The World Health Organisation is to start work with 17 universities across the world to bring e-health to developing countries, it has been announced.
Universitas 21 (U21), a group of universities that include Birmingham, Edinburgh, Glasgow and Nottingham as well as institutions in Sweden, Australia, Canada and South Korea, has set up a working party with the WHO to decide on collaboration opportunities to bring cheap technology to poorer countries.
Yunkap Kwankam, coordinator of the Global Observatory for e-Health (GOe) at the WHO, said that healthcare IT shouldn’t just be confined to the developed world: "There is a tendency to believe that systems for e-health are tools solely for the industrialised world. This is not true, as is evident from the large number of e-health projects in developing countries."
The GOe was set up this year by the WHO to provide information to countries about how to develop effective e-health strategies and what benefits and challenges healthcare technology can bring.
As well as raising awareness of e-health technology among governments and the private sector, it aims to be a repository of information and evidence about e-health technologies. U21 have now entered into discussions with GOe and will decide over the next twelve months how they best can work together.
U21 and the WHO will focus on the use of technology to provide care in remote areas where there are no physical healthcare facilities or a shortage of healthcare personnel. It will also look at ways of exchanging e-health staff and students between countries and will contribute to debate about international standards for health information.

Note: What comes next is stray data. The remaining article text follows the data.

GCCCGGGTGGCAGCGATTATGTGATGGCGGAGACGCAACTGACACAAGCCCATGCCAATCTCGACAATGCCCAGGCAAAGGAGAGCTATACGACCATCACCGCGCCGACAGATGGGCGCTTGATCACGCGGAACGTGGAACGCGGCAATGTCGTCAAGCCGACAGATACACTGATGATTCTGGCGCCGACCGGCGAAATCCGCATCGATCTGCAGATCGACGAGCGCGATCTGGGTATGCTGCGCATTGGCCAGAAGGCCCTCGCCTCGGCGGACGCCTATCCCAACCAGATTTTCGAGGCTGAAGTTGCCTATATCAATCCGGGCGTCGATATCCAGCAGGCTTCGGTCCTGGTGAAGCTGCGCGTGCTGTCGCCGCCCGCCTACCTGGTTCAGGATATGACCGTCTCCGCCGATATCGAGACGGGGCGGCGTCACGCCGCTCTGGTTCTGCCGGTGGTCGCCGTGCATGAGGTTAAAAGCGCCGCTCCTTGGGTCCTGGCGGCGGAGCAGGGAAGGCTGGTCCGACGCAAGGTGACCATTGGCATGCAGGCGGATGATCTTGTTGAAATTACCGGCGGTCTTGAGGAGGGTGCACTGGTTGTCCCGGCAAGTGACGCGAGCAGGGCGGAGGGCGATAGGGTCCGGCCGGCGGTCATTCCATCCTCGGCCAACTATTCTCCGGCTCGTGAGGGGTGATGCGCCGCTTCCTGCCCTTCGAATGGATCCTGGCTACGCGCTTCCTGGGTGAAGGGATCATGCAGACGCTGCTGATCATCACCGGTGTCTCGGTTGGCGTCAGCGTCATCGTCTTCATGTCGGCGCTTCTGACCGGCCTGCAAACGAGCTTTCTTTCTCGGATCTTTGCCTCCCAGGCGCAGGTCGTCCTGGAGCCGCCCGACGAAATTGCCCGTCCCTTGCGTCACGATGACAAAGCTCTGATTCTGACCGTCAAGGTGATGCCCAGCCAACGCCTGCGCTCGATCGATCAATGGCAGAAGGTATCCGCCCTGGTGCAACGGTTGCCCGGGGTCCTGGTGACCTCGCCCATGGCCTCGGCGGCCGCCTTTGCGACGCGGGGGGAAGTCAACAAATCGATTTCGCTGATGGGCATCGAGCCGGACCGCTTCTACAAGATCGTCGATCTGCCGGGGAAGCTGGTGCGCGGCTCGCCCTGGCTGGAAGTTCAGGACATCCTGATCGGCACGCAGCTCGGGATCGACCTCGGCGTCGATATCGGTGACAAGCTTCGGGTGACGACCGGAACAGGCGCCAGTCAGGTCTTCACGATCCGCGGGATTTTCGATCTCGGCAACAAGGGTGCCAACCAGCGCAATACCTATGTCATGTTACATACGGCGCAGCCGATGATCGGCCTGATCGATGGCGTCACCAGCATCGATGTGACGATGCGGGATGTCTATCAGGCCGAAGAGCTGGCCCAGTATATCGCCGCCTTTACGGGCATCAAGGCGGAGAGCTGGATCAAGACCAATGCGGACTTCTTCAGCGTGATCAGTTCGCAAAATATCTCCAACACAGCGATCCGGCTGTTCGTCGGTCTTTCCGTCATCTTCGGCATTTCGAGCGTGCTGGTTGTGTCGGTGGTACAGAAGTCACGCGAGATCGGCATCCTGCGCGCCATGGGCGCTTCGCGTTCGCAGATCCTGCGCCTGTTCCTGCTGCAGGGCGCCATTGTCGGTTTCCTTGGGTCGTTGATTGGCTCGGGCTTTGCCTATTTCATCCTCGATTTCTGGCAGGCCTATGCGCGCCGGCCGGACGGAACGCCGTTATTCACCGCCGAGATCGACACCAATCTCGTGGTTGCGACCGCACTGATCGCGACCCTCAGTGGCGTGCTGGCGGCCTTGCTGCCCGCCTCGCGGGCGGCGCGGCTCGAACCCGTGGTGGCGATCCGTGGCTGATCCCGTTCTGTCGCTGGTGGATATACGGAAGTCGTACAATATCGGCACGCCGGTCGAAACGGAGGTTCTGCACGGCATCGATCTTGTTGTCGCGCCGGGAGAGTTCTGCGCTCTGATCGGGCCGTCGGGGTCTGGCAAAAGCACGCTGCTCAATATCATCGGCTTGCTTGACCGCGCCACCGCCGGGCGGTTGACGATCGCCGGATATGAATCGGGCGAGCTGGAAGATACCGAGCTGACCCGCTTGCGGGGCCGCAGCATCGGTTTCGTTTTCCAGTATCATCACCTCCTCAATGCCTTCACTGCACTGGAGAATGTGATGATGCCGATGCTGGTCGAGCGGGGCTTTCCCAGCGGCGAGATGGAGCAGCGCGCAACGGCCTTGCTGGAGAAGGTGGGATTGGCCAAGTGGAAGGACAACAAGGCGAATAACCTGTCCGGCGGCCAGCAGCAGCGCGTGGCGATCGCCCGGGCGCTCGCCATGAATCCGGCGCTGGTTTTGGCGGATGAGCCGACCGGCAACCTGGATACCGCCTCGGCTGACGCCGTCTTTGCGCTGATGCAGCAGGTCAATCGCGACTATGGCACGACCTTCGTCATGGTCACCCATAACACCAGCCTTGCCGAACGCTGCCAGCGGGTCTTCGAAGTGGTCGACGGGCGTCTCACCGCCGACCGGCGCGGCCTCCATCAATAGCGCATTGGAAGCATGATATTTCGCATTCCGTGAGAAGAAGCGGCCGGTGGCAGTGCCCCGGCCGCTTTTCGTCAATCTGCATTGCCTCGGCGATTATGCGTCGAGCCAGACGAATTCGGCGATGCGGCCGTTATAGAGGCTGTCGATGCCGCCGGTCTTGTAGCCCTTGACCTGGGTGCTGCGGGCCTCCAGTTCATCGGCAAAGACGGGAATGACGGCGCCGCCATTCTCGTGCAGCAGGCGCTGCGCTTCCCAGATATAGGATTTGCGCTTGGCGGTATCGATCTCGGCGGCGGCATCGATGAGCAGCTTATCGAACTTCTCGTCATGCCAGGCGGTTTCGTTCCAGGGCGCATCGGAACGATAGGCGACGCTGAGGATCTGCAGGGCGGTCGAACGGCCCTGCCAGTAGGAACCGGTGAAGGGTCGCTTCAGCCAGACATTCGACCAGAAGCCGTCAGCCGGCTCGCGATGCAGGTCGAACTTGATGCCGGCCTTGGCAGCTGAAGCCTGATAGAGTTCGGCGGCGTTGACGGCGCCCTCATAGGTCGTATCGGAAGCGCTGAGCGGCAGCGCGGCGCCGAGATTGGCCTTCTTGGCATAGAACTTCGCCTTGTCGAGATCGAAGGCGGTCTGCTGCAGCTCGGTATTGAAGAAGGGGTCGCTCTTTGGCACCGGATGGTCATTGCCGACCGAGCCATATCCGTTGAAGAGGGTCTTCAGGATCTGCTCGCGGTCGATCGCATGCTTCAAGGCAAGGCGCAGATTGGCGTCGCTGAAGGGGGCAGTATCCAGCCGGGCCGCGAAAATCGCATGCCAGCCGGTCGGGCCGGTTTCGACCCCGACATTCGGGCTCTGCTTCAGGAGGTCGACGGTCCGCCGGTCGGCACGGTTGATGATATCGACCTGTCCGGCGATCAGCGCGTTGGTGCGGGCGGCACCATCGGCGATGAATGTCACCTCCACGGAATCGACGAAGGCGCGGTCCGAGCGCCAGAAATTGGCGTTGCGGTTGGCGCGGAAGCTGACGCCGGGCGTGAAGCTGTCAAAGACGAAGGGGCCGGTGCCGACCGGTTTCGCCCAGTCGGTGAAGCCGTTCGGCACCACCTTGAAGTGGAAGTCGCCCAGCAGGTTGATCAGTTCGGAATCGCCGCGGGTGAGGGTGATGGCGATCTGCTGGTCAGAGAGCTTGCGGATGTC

Kendall Ho, head of the new U21 committee for e-health and a representative of the University of British Columbia, said new technology will help improve health by better communication. "E-health will completely change healthcare. It is one of the fastest-growing fields of healthcare today, giving undreamt of opportunities for us to spread our medical knowledge to the whole world."
WHO reports say that seven million sick children die worldwide die each year due to lack of knowledge and access to existing treatment. Ho added that e-health would be "instrumental" in bringing this figure down.